Upon your first visit into this great city, you will be bombarded with so many new car opportunities you’ll feel like James Woods: Ooh, a piece of candy. Ooh, a piece of candy. Ooh, a piece of candy. You initial ride isn’t bad. The Ford Focus RSR is a nifty little machine that handles well, but turn a corner and spot a Porsche Carrera or a Bentley Supersport ISR, and that Focus pales in comparison instantly. Jackspots are spread out all across the area and any car found at one of these spots is instantly in your stable of available cars. You read that right. Find the Jackspot for the Aventador and it’s yours.

‘Find it. Drive it.’ is a new feature unlike anything found in other driving games. No need to grind out races to earn cash and XP in order to get faster and more exotic cars. Just drive around the city and keep a keen eye out. Once you have a car in your stable, you can then start using it and earn upgrades to make it faster, tougher, and better.

Upgrades are earned by completing and winning a variety of types of events that includes heads up racing, battling the speedometer in a Speed Run and outrunning the police in an Ambush. Each car has its own set of upgrades, so you’ll have to complete races with each car. Upgrades can be earned for engines, tires, body kits, suspension kits and chassis kits. While the visible damage to the cars can be pretty intense, only spike strips seem to have any real affect on the cars. Your car may be beat to hell, but your top speed won’t change much unless you couldn’t avoid those strips. Upgrading to reinflates can remedy that, but it will still cost you a couple seconds on the Speedwall as it’s always best to avoid the spikes whenever you can.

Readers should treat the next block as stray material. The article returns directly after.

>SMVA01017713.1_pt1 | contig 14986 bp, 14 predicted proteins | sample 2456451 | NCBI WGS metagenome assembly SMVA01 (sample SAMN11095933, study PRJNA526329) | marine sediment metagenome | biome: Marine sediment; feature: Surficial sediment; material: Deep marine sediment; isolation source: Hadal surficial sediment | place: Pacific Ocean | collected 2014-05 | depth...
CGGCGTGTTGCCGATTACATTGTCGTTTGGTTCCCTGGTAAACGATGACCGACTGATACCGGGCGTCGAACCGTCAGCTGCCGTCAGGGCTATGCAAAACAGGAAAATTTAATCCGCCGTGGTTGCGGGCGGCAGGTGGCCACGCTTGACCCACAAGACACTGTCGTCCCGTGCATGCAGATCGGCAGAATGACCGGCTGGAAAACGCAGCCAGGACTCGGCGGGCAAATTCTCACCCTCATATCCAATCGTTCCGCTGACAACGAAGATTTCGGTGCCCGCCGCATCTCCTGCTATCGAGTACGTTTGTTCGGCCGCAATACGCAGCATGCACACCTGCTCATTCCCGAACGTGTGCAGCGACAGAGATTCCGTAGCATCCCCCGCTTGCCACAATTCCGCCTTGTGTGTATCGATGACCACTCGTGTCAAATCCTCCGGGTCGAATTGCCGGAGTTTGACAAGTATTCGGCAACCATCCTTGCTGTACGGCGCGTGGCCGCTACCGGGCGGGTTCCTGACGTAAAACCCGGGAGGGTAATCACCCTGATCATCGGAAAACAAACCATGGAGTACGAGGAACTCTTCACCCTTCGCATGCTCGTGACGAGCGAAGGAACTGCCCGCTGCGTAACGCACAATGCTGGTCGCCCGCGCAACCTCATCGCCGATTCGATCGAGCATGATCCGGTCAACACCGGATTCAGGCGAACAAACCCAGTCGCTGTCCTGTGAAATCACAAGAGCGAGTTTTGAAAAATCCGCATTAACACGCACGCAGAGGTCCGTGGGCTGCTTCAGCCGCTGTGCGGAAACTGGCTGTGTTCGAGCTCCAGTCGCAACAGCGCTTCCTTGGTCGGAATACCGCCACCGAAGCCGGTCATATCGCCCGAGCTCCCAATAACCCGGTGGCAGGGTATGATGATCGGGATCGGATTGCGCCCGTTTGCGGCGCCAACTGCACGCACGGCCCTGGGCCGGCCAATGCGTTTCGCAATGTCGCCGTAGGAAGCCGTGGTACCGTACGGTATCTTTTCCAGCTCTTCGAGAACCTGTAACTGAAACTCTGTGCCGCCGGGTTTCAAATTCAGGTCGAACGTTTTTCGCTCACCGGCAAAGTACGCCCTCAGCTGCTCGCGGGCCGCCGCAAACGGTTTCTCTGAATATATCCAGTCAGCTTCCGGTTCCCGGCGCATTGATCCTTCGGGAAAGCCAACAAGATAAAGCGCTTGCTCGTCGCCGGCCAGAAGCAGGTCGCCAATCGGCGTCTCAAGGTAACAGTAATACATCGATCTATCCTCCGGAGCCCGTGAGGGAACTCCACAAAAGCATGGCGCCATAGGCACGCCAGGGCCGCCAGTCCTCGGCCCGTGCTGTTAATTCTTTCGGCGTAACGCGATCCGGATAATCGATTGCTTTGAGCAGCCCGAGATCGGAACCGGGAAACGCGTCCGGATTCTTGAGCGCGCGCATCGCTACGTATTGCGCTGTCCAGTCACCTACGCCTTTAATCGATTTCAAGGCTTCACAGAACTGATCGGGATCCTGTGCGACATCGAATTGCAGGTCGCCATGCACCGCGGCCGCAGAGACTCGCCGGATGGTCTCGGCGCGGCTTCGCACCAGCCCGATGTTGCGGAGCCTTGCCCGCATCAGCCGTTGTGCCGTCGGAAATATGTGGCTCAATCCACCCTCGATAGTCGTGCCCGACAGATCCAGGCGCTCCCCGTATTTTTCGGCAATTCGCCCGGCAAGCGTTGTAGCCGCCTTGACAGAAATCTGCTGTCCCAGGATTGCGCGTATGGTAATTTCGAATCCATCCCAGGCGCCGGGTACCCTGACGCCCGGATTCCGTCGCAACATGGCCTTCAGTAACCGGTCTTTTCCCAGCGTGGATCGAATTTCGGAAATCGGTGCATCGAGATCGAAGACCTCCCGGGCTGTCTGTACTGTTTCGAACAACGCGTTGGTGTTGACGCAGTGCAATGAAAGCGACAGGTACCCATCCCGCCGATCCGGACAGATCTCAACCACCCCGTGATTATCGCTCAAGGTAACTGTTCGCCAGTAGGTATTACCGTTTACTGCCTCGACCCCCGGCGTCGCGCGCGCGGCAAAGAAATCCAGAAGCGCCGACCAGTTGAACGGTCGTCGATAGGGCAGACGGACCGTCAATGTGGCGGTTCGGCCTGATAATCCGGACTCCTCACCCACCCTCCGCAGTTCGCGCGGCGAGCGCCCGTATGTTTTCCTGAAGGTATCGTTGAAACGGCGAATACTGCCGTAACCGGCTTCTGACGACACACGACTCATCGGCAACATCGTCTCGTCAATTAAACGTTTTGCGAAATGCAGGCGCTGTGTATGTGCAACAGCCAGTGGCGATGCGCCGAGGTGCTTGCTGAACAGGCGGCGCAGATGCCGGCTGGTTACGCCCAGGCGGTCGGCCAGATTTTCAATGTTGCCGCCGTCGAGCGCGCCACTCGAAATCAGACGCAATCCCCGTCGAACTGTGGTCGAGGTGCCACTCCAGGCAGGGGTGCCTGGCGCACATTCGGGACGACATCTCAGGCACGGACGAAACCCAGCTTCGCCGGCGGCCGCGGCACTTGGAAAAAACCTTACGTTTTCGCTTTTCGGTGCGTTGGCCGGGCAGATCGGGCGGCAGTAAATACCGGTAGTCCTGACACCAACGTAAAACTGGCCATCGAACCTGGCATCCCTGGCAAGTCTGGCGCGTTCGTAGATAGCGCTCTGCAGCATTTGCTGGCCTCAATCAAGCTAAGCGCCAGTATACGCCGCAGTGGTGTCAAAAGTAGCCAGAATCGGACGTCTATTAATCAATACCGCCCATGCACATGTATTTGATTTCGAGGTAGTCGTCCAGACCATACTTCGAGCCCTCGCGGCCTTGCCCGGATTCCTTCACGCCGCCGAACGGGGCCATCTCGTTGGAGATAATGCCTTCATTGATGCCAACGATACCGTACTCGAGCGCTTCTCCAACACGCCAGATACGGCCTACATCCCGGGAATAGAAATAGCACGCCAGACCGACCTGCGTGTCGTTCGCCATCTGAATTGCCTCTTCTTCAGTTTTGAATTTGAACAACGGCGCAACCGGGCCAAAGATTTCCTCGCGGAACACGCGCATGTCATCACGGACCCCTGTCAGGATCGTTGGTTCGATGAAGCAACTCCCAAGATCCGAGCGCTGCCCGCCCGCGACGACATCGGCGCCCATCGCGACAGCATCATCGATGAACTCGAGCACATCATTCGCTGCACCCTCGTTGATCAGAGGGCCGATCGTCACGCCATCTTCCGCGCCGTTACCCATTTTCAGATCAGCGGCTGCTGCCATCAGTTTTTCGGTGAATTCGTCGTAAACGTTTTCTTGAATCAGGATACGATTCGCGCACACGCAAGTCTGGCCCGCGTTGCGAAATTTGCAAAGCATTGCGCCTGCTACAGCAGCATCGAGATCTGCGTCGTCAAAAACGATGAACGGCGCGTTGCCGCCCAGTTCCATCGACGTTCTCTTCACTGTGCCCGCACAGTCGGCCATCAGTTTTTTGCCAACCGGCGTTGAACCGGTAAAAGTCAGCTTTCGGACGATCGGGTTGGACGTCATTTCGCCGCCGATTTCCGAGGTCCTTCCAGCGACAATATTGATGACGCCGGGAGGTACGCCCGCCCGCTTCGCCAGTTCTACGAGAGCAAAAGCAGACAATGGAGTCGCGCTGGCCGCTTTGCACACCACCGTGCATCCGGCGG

Once you have your favorite car upgraded, and feel like you are ready for a serious challenge, it’s time to take on the Most Wanted drivers in Fairhaven. These are the top ten elite drivers on record at the local PD and can be challenged once you’ve learned the skills and earned the needed Speed Points. Speed Points are earned by doing what the game was intended for. Winning races, finding cars, smashing billboards, finding and owning speed cameras, and taking down other drivers and cops. Once you’ve unlocked a Most Wanted challenge, you can head over to their challenge spot and do a burnout to start the race. Win the one-on-one challenge for the chance to take the other driver down. Shut him down and the car is yours. Work your way through the list to earn the title of Most Wanted.

The Fairhaven PD will be a major pain in your backside. Just accept that now. Races are given a difficulty rating from Easy to Hard. The harder races will have the cops coming after you in droves and they will do whatever it takes to take you down. Lucky for us we have a police scanner that let’s us know what the police are seeing and where they think we are heading. It is a nifty little tool that can be used to drive around road blocks, avoid spike strips, or to evade by redirection.